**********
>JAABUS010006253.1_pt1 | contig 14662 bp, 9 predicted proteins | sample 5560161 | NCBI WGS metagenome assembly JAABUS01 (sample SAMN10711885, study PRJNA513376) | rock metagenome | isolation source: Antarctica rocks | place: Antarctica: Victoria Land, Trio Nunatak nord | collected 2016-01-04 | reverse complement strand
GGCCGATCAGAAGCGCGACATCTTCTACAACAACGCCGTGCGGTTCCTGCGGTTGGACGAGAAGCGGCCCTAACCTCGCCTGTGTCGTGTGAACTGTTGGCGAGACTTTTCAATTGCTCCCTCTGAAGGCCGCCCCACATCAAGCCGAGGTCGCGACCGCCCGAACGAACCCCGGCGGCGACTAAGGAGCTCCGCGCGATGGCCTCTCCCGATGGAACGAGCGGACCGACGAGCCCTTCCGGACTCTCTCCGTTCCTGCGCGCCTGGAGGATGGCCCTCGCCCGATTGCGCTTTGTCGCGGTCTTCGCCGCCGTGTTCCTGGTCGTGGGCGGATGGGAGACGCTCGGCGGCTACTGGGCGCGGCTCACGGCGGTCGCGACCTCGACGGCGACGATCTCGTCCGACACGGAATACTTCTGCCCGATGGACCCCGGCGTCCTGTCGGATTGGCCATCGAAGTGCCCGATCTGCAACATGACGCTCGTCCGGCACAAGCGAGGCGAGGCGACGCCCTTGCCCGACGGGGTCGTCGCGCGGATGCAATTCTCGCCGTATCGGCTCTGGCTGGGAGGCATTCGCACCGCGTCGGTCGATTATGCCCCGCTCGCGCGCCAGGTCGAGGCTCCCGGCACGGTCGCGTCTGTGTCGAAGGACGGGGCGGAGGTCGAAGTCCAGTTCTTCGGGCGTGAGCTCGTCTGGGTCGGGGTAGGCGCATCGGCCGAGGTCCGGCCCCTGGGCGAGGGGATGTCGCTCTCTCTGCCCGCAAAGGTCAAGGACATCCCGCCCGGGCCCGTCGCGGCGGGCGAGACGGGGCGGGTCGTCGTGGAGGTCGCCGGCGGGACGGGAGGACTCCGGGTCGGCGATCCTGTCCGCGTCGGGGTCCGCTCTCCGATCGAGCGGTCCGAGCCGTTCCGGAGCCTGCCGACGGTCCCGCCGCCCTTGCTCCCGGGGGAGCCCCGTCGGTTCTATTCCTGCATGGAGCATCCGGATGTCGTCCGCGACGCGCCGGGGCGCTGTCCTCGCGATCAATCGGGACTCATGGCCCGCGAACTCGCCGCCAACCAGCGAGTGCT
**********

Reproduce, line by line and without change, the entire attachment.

>JAABUS010006253.1_pt1 | contig 14662 bp, 9 predicted proteins | sample 5560161 | NCBI WGS metagenome assembly JAABUS01 (sample SAMN10711885, study PRJNA513376) | rock metagenome | isolation source: Antarctica rocks | place: Antarctica: Victoria Land, Trio Nunatak nord | collected 2016-01-04 | reverse complement strand
GGCCGATCAGAAGCGCGACATCTTCTACAACAACGCCGTGCGGTTCCTGCGGTTGGACGAGAAGCGGCCCTAACCTCGCCTGTGTCGTGTGAACTGTTGGCGAGACTTTTCAATTGCTCCCTCTGAAGGCCGCCCCACATCAAGCCGAGGTCGCGACCGCCCGAACGAACCCCGGCGGCGACTAAGGAGCTCCGCGCGATGGCCTCTCCCGATGGAACGAGCGGACCGACGAGCCCTTCCGGACTCTCTCCGTTCCTGCGCGCCTGGAGGATGGCCCTCGCCCGATTGCGCTTTGTCGCGGTCTTCGCCGCCGTGTTCCTGGTCGTGGGCGGATGGGAGACGCTCGGCGGCTACTGGGCGCGGCTCACGGCGGTCGCGACCTCGACGGCGACGATCTCGTCCGACACGGAATACTTCTGCCCGATGGACCCCGGCGTCCTGTCGGATTGGCCATCGAAGTGCCCGATCTGCAACATGACGCTCGTCCGGCACAAGCGAGGCGAGGCGACGCCCTTGCCCGACGGGGTCGTCGCGCGGATGCAATTCTCGCCGTATCGGCTCTGGCTGGGAGGCATTCGCACCGCGTCGGTCGATTATGCCCCGCTCGCGCGCCAGGTCGAGGCTCCCGGCACGGTCGCGTCTGTGTCGAAGGACGGGGCGGAGGTCGAAGTCCAGTTCTTCGGGCGTGAGCTCGTCTGGGTCGGGGTAGGCGCATCGGCCGAGGTCCGGCCCCTGGGCGAGGGGATGTCGCTCTCTCTGCCCGCAAAGGTCAAGGACATCCCGCCCGGGCCCGTCGCGGCGGGCGAGACGGGGCGGGTCGTCGTGGAGGTCGCCGGCGGGACGGGAGGACTCCGGGTCGGCGATCCTGTCCGCGTCGGGGTCCGCTCTCCGATCGAGCGGTCCGAGCCGTTCCGGAGCCTGCCGACGGTCCCGCCGCCCTTGCTCCCGGGGGAGCCCCGTCGGTTCTATTCCTGCATGGAGCATCCGGATGTCGTCCGCGACGCGCCGGGGCGCTGTCCTCGCGATCAATCGGGACTCATGGCCCGCGAACTCGCCGCCAACCAGCGAGTGCT